Billy Jean King personal life

Billie Jean King née Moffitt; born November 22, 1943 in Long Beach, California is a former professional tennis player from the United States. She won 12 Grand Slam singles titles, 16 Grand Slam women's doubles titles, and 11 Grand Slam mixed doubles titles. King has been an advocate against sexism in sports and society. She is known for "The Battle of the Sexes" in 1973, in which she defeated Bobby Riggs, a former Wimbledon men's singles champion.
King is the founder of the Women's Tennis Association, the Women's Sports Foundation, and World Team Tennis, which she founded with her former husband, Lawrence King.
* 1 Personal life
* 2 Tennis career
o 2.1 Playing style and personality
o 2.2 The early years: 1959 through 1965
+ 2.2.1 1959
+ 2.2.2 1960
+ 2.2.3 1961
+ 2.2.4 1962
+ 2.2.5 1963
+ 2.2.6 1964
+ 2.2.7 1965
o 2.3 Prime competitive years: 1966 through 1975
+ 2.3.1 Overview of these years
+ 2.3.2 1966
+ 2.3.3 1967
+ 2.3.4 1968
+ 2.3.5 1969
+ 2.3.6 1970
+ 2.3.7 1971
+ 2.3.8 1972
+ 2.3.9 1973
# Battle of the Sexes
+ 2.3.10 1974
+ 2.3.11 1975
o 2.4 The later years: 1976 through 1990
+ 2.4.1 1976
+ 2.4.2 1977
+ 2.4.3 1978
+ 2.4.4 1979
+ 2.4.5 1980
+ 2.4.6 1982
+ 2.4.7 1983
+ 2.4.8 1984–1990
o 2.5 Furthering the tennis profession
o 2.6 Coach of national teams
o 2.7 Grand Slam singles tournaments
o 2.8 Singles titles and career prize money
o 2.9 Major international team competitions
+ 2.9.1 Federation Cup
+ 2.9.2 Wightman Cup
* 3 Awards, honors, and tributes
* 4 Career statistics
* 5 Grand Slam singles finals
o 5.1 18 finals (12 titles, 6 runner-ups)
o 5.2 Records
* 6 Footnotes
* 7 General references
* 8 Further reading
* 9 External link
Personal life
Billie Jean Moffitt was born into a conservative Methodist family, the daughter of a fireman father and housewife mother. Her younger brother Randy Moffitt grew up to become a professional baseball player, pitching for 12 years in the major leagues for the San Francisco Giants, Houston Astros, and Toronto Blue Jays.
Billie Jean attended Long Beach Polytechnic High School. After graduating, she attended California State University, Los Angeles (CSULA) because her parents could not afford Stanford or the University of Southern California (USC). on September 17, 1965. In 1971, she had an abortion, revealed to the public in a Ms. Magazine article in 1972 by Lawrence without consulting Billie Jean in advance.[8] King said in her 1982 autobiography that she decided to have an abortion because she believed her marriage was not solid enough to bring a child into her family. Billie Jean and Lawrence divorced in 1987.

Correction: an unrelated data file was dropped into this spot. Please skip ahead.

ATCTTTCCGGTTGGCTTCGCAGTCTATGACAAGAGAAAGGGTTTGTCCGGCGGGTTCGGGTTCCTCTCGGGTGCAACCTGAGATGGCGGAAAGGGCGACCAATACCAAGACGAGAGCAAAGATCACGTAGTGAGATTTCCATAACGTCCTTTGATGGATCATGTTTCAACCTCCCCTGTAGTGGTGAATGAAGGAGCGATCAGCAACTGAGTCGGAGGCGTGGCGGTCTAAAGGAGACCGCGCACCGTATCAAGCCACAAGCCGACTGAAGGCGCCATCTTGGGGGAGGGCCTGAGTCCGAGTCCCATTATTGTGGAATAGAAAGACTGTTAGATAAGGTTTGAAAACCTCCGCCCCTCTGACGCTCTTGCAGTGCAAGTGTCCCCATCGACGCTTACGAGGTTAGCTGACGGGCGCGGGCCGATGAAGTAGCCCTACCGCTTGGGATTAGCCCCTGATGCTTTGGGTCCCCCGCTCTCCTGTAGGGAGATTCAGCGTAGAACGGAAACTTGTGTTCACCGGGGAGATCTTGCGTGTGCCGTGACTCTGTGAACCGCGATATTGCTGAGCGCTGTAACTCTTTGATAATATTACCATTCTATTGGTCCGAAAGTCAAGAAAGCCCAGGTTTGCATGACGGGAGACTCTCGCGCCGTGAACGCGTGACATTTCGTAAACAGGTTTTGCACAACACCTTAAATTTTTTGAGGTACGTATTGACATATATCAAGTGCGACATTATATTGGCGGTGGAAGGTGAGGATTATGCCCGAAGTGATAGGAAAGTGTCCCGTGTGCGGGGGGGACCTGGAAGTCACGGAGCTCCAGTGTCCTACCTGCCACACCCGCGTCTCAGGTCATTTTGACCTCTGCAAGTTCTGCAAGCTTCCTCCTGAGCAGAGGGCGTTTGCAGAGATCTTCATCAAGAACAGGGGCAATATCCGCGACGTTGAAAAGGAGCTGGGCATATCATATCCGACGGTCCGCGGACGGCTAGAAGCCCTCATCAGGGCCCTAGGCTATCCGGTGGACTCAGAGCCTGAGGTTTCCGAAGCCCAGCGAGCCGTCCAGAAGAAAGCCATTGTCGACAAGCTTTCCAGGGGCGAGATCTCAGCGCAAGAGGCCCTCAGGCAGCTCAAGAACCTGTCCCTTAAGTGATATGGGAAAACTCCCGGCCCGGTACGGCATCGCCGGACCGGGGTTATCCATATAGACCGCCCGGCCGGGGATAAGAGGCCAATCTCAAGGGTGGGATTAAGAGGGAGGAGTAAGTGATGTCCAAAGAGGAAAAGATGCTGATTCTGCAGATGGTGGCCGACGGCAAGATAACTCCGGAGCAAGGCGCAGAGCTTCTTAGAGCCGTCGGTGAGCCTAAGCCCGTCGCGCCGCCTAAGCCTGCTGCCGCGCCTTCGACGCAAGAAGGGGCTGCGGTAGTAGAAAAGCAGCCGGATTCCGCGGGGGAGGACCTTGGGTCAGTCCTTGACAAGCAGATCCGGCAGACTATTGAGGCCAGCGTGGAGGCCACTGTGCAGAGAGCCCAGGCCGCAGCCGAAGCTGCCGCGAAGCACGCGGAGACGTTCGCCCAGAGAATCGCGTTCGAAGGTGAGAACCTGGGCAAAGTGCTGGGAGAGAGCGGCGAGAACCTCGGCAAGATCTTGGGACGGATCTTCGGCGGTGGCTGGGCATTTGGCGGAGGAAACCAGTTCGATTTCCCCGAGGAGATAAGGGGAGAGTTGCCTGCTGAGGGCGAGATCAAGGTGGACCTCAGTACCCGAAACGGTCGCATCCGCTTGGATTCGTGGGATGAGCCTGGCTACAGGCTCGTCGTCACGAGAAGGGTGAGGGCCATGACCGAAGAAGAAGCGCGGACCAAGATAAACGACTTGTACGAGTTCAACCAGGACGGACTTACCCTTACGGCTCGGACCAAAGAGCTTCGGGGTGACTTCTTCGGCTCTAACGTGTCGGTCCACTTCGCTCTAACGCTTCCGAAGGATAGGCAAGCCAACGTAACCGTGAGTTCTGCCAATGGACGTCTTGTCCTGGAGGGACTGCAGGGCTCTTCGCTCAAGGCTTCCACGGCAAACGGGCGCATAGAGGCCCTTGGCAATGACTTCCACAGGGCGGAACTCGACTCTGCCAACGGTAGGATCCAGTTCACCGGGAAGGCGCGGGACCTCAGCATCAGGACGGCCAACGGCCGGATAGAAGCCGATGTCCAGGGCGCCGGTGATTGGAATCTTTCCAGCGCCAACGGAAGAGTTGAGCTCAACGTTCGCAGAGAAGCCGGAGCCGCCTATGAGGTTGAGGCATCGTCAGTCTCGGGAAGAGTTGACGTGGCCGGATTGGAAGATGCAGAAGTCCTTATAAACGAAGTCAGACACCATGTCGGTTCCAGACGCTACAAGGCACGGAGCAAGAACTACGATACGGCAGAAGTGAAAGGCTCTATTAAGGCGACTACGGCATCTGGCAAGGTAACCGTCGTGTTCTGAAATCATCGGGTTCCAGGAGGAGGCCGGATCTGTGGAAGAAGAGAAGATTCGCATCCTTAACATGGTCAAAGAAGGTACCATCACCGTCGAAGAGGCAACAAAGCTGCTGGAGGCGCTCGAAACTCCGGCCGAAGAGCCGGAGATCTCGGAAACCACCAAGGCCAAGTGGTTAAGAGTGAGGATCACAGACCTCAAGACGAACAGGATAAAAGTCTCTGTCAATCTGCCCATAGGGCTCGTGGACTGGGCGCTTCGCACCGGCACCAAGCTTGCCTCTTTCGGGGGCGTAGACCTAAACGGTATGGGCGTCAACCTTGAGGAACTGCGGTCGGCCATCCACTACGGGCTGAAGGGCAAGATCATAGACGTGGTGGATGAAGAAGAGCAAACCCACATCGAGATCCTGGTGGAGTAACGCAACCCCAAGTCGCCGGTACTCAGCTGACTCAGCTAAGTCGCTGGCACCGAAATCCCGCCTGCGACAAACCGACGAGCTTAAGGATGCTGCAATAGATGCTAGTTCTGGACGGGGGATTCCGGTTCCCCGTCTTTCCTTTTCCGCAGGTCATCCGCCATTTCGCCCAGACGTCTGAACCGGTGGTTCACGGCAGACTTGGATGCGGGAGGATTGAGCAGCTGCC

By 1968, King realized that she was interested in women, and in 1971, King began an intimate relationship with her secretary, Marilyn Barnett. King acknowledged the relationship when it became public in a May 1981 "palimony" lawsuit filed by Barnett, making King the first prominent professional female athlete to come out as a lesbian.[ King said that she had wanted to retire from competitive tennis in 1981 but could not afford to because of the lawsuit. "Within 24 hours [of the lawsuit being filed], I lost all my endorsements; I lost everything. I lost $2 million [$4,829,662 in current dollar terms] at least, because I had longtime contracts. I had to play just to pay for the lawyers. In three months I went through $500,000 [$1,207,416 in current dollar terms]. I was in shock. I didn't make $2 million in my lifetime, so it's all relative to what you make." King said in 1998 that Martina Navratilova was not supportive when King was outed, resulting in their relationship having a "very bad five years." about the lawsuit in 2007, 26 years after it was filed, King said:
“ It was very hard on me because I was outed and I think you have to do it in your own time. Fifty per cent of gay people know who they are by the age of 13. I was in the other 50%. I would never have married Larry if I’d known. I would never have done that to him. I was totally in love with Larry when I was 21. ”
Concerning the personal cost of concealing her sexuality for so many years, King said:
“ I wanted to tell the truth but my parents were homophobic and I was in the closet. As well as that, I had people tell me that if I talked about what I was going through, it would be the end of the women's tour. I couldn't get a closet deep enough. I've got a homophobic family, a tour that will die if I come out, the world is homophobic and, yeah, I was homophobic. If you speak with gays, bisexuals, lesbians and transgenders, you will find a lot of homophobia because of the way we all grew up. One of my big goals was always to be honest with my parents and I couldn't be for a long time. I tried to bring up the subject but felt I couldn't. My mother would say, "We’re not talking about things like that", and I was pretty easily stopped because I was reluctant anyway. I ended up with an eating disorder that came from trying to numb myself from my feelings. I needed to surrender far sooner than I did. At the age of 51, I was finally able to talk about it properly with my parents and no longer did I have to measure my words with them. That was a turning point for me as it meant I didn't have regrets any more.
Billy Jean King
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Billy Jean King